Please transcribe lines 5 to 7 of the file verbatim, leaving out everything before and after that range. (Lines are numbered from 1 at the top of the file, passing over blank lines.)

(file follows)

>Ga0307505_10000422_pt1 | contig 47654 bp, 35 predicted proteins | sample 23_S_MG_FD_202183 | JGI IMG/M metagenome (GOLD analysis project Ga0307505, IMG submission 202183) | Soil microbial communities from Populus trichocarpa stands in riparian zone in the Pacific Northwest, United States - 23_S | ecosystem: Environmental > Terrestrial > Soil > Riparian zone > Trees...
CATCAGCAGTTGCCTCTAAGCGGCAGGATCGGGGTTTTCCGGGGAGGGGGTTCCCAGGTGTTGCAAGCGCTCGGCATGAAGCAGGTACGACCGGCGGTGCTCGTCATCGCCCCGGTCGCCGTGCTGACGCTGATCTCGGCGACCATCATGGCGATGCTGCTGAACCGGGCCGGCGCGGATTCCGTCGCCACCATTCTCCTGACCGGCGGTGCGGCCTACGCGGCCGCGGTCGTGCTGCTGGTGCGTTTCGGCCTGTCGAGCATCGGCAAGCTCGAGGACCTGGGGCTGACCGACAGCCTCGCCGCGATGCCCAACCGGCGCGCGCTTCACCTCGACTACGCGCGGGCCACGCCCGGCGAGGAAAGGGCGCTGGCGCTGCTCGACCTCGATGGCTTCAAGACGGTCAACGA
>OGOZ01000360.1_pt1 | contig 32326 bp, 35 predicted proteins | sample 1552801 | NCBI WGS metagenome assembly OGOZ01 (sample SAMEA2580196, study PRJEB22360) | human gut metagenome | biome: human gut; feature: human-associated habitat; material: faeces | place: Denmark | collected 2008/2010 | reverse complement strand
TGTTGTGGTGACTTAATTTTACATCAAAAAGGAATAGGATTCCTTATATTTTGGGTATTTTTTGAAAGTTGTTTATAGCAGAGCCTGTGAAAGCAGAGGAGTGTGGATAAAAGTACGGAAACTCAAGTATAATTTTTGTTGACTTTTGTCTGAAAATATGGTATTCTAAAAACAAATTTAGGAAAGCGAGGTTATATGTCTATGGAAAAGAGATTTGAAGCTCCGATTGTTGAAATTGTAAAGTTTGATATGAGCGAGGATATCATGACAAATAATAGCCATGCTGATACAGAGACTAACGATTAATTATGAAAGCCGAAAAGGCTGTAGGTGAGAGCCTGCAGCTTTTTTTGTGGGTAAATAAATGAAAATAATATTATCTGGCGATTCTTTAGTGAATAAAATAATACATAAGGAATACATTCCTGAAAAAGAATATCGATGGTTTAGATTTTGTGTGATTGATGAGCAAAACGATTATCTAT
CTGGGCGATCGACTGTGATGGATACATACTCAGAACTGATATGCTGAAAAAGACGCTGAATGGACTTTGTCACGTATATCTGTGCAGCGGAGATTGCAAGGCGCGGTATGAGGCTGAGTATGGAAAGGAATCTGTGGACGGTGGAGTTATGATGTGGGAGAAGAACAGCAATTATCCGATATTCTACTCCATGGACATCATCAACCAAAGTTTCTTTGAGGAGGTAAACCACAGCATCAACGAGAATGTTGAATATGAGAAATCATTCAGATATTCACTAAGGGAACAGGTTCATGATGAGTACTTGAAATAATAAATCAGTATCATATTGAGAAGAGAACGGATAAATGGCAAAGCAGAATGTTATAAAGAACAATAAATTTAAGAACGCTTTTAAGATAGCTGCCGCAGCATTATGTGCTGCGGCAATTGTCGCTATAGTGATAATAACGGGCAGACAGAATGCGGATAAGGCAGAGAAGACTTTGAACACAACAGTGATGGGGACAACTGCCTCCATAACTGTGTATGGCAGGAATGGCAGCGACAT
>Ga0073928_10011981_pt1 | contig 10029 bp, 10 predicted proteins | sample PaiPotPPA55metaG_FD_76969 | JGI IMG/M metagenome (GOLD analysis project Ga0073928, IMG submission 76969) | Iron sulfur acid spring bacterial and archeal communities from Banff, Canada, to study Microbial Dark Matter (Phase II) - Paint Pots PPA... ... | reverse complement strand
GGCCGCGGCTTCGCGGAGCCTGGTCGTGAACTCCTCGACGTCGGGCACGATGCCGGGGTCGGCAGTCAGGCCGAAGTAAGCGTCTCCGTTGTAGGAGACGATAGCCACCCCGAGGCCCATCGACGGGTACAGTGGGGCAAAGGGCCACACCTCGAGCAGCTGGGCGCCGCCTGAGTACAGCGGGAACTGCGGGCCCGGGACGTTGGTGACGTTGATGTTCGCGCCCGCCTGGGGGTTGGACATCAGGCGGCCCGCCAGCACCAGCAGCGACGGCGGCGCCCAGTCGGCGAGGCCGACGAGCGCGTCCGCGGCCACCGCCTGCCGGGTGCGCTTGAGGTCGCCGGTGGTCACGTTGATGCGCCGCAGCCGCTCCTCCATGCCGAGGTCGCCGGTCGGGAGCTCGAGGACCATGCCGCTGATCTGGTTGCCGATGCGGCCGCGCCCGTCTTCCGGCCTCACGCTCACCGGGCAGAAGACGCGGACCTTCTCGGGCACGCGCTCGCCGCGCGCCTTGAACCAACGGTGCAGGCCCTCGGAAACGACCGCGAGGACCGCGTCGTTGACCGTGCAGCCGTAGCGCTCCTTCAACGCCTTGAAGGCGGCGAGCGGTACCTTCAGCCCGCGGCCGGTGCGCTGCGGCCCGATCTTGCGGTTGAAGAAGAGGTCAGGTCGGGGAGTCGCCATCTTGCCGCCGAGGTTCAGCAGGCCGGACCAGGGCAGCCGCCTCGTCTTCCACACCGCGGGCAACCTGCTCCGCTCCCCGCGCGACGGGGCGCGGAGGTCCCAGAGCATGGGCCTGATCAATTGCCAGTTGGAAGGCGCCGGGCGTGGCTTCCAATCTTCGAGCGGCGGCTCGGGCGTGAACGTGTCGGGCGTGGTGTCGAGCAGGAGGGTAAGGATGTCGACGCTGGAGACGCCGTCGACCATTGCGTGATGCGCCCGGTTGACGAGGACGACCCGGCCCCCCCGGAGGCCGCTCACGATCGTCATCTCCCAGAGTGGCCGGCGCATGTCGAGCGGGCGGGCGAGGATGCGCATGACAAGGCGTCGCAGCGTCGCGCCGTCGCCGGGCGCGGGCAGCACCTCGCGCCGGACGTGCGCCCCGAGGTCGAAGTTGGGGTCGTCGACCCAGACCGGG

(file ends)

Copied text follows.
CTGGGCGATCGACTGTGATGGATACATACTCAGAACTGATATGCTGAAAAAGACGCTGAATGGACTTTGTCACGTATATCTGTGCAGCGGAGATTGCAAGGCGCGGTATGAGGCTGAGTATGGAAAGGAATCTGTGGACGGTGGAGTTATGATGTGGGAGAAGAACAGCAATTATCCGATATTCTACTCCATGGACATCATCAACCAAAGTTTCTTTGAGGAGGTAAACCACAGCATCAACGAGAATGTTGAATATGAGAAATCATTCAGATATTCACTAAGGGAACAGGTTCATGATGAGTACTTGAAATAATAAATCAGTATCATATTGAGAAGAGAACGGATAAATGGCAAAGCAGAATGTTATAAAGAACAATAAATTTAAGAACGCTTTTAAGATAGCTGCCGCAGCATTATGTGCTGCGGCAATTGTCGCTATAGTGATAATAACGGGCAGACAGAATGCGGATAAGGCAGAGAAGACTTTGAACACAACAGTGATGGGGACAACTGCCTCCATAACTGTGTATGGCAGGAATGGCAGCGACAT
>Ga0073928_10011981_pt1 | contig 10029 bp, 10 predicted proteins | sample PaiPotPPA55metaG_FD_76969 | JGI IMG/M metagenome (GOLD analysis project Ga0073928, IMG submission 76969) | Iron sulfur acid spring bacterial and archeal communities from Banff, Canada, to study Microbial Dark Matter (Phase II) - Paint Pots PPA... ... | reverse complement strand
GGCCGCGGCTTCGCGGAGCCTGGTCGTGAACTCCTCGACGTCGGGCACGATGCCGGGGTCGGCAGTCAGGCCGAAGTAAGCGTCTCCGTTGTAGGAGACGATAGCCACCCCGAGGCCCATCGACGGGTACAGTGGGGCAAAGGGCCACACCTCGAGCAGCTGGGCGCCGCCTGAGTACAGCGGGAACTGCGGGCCCGGGACGTTGGTGACGTTGATGTTCGCGCCCGCCTGGGGGTTGGACATCAGGCGGCCCGCCAGCACCAGCAGCGACGGCGGCGCCCAGTCGGCGAGGCCGACGAGCGCGTCCGCGGCCACCGCCTGCCGGGTGCGCTTGAGGTCGCCGGTGGTCACGTTGATGCGCCGCAGCCGCTCCTCCATGCCGAGGTCGCCGGTCGGGAGCTCGAGGACCATGCCGCTGATCTGGTTGCCGATGCGGCCGCGCCCGTCTTCCGGCCTCACGCTCACCGGGCAGAAGACGCGGACCTTCTCGGGCACGCGCTCGCCGCGCGCCTTGAACCAACGGTGCAGGCCCTCGGAAACGACCGCGAGGACCGCGTCGTTGACCGTGCAGCCGTAGCGCTCCTTCAACGCCTTGAAGGCGGCGAGCGGTACCTTCAGCCCGCGGCCGGTGCGCTGCGGCCCGATCTTGCGGTTGAAGAAGAGGTCAGGTCGGGGAGTCGCCATCTTGCCGCCGAGGTTCAGCAGGCCGGACCAGGGCAGCCGCCTCGTCTTCCACACCGCGGGCAACCTGCTCCGCTCCCCGCGCGACGGGGCGCGGAGGTCCCAGAGCATGGGCCTGATCAATTGCCAGTTGGAAGGCGCCGGGCGTGGCTTCCAATCTTCGAGCGGCGGCTCGGGCGTGAACGTGTCGGGCGTGGTGTCGAGCAGGAGGGTAAGGATGTCGACGCTGGAGACGCCGTCGACCATTGCGTGATGCGCCCGGTTGACGAGGACGACCCGGCCCCCCCGGAGGCCGCTCACGATCGTCATCTCCCAGAGTGGCCGGCGCATGTCGAGCGGGCGGGCGAGGATGCGCATGACAAGGCGTCGCAGCGTCGCGCCGTCGCCGGGCGCGGGCAGCACCTCGCGCCGGACGTGCGCCCCGAGGTCGAAGTTGGGGTCGTCGACCCAGACCGGG